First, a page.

Explain the line “Some books are to be tasted, others to be swallowed, and some few to be chewed and digested” in reference to the context of Bacon’s essay “Of Studies”.

The notion with which Bacon opens his essay “Studies serve for delight, for ornament, and for ability” parallels the line quoted in the question. The simplest interpretation of the statement implies that the studies which delight are intended for personal observation, pleasure, and understanding; the studies which are for ornament are intended to improve discourse, communication, and inscription; those that are intended for ability are meant for the “argument and judgment of business”.  However, one may also assume that one by reading, for amusement or pleasure, can also grasp a thoughtful understanding that could be utilized in serious learning.

Hence, among the books that delight are tend to be the ones that are only to be tasted. As one doesn’t surely take in the philosophical knowledge, so one simple tastes it. The books that contain some wisdom and deep thoughts need to be swallowed. However, the books that contain a real sociological, philosophical, or psychological perception, and that necessarily becomes a part of one’s mental being, are to be chewed and digested. Nutrients are absorbed when one chew and digest the food and these nutrients become a part of the body. Similarly, the books that are useful, truthful, and worthier, Bacon says, must be chewed and digested. However, if they lack truth and wisdom, they must only be tasted.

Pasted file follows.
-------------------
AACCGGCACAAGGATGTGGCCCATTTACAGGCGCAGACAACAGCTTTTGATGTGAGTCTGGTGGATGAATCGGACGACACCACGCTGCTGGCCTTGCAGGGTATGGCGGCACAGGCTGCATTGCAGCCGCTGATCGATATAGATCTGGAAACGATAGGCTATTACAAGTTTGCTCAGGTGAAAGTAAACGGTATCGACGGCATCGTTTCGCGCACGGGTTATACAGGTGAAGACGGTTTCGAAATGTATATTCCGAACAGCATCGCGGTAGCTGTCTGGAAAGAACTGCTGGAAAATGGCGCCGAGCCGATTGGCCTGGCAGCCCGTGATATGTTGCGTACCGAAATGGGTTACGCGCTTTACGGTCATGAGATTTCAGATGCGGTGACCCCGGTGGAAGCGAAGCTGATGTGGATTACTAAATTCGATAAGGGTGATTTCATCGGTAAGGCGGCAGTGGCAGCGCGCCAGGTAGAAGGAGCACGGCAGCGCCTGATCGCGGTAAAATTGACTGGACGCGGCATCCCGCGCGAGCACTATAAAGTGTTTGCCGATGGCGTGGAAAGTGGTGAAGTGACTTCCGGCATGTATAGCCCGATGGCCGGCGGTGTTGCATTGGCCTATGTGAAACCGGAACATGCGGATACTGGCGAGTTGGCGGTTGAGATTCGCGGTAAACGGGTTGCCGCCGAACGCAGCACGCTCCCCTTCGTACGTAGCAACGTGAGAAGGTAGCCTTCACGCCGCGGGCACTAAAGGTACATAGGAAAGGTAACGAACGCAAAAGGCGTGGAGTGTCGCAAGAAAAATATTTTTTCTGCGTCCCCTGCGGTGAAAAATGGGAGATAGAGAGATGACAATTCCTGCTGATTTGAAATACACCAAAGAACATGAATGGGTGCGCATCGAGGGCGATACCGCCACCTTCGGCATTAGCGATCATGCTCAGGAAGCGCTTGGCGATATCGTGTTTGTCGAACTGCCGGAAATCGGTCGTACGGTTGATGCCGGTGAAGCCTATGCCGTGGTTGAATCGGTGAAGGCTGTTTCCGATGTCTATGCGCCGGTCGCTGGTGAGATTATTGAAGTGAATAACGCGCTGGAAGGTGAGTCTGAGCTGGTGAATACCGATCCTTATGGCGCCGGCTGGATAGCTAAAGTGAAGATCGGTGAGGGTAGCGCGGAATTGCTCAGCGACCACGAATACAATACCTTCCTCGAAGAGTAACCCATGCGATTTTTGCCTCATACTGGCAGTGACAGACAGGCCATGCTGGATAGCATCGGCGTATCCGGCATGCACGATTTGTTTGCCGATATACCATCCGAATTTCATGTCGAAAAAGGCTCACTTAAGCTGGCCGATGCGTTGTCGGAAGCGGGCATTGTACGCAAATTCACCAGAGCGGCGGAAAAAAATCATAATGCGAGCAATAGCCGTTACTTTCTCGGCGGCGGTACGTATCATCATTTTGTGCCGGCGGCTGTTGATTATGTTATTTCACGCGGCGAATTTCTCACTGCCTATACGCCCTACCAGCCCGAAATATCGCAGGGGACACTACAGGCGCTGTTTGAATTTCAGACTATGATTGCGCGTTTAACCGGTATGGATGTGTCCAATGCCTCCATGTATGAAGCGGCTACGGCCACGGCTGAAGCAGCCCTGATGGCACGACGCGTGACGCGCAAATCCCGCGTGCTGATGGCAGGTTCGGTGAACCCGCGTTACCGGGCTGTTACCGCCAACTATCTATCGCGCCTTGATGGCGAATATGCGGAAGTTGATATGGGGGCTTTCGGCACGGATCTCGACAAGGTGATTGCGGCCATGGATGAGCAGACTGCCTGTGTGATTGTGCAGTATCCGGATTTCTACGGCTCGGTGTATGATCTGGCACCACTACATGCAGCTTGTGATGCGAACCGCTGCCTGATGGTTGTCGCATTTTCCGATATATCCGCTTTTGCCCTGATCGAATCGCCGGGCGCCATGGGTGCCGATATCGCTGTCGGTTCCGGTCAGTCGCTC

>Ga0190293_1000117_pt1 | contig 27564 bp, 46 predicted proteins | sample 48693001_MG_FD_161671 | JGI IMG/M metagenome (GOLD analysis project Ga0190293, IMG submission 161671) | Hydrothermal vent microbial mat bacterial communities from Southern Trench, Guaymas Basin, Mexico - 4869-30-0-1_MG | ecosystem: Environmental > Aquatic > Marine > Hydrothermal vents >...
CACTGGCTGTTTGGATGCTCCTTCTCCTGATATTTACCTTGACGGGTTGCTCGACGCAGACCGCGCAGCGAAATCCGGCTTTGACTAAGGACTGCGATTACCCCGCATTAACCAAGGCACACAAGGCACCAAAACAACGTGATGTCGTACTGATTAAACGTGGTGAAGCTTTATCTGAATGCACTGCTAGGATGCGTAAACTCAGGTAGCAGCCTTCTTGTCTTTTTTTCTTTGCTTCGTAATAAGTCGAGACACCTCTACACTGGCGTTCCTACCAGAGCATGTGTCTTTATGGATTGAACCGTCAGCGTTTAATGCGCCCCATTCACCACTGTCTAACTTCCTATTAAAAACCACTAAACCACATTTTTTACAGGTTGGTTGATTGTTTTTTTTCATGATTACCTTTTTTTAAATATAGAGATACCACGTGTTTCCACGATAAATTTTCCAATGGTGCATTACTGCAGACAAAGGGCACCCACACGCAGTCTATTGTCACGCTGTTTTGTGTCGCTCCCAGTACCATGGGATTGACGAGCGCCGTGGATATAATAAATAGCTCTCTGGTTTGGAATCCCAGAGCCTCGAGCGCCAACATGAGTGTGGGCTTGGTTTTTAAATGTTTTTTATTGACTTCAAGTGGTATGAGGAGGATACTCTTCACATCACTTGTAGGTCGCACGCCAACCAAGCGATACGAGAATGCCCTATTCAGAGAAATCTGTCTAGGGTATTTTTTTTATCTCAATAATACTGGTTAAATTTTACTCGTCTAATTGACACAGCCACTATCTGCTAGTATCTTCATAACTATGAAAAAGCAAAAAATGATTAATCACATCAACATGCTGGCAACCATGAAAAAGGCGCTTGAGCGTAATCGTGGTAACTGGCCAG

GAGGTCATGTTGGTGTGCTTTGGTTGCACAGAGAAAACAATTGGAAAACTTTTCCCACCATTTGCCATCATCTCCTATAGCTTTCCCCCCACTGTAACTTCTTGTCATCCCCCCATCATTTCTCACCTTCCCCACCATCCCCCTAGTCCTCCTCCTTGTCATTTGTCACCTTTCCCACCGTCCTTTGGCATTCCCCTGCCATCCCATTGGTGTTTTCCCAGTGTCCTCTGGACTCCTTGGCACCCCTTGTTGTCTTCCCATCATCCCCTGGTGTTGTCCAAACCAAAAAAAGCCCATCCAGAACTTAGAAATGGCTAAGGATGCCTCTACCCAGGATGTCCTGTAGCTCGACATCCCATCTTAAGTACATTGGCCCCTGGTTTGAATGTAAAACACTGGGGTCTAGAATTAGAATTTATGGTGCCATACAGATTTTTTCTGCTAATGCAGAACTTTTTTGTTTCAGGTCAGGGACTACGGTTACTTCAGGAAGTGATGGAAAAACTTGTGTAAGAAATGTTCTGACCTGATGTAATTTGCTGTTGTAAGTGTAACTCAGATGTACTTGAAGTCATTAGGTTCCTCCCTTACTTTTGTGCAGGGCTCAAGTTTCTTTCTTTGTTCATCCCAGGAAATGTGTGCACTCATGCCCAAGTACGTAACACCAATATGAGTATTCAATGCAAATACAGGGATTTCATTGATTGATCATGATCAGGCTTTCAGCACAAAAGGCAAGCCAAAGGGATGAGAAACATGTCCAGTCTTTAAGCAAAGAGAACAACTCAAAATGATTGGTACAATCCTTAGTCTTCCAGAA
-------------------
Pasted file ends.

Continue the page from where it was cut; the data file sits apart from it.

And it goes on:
What are the three main benefits of studies did Bacon mention in his essay Of Studies? And what are dangers associated with each benefit?

Bacon’s essays contain practical, religious, and moral subjects that, according to him, would direct a man to a valuable and successful life in both business and politics. Most of his essay deals with the manners, behavior, and conduct of a man and guides him how should one act and to adopt moderation in everything. In simple words, one should neither exceed nor fall short of anything as it can lead to an unstable life, with devastating results.

Bacon, in the essay Of Studies, illustrates both the benefits and the drawbacks of studying and reading books. 1st of all he argues that “studies serve for Delight, for Ornament, and for Ability. Delight is intended for private and personal affairs; Ornament for communication; the ability for logical judgment and outlook for the business.

He argues that one study for delight as it allows an individual to be contented in himself. In short, studies make a man relax when he is away from social life. Studies also make one skillful to analyze and discuss a variety of topics in a prudent way and allow him to convince other with strong facts and arguments. Moreover, in business life that also includes politics, one’s judgmental qualities increases by thorough study.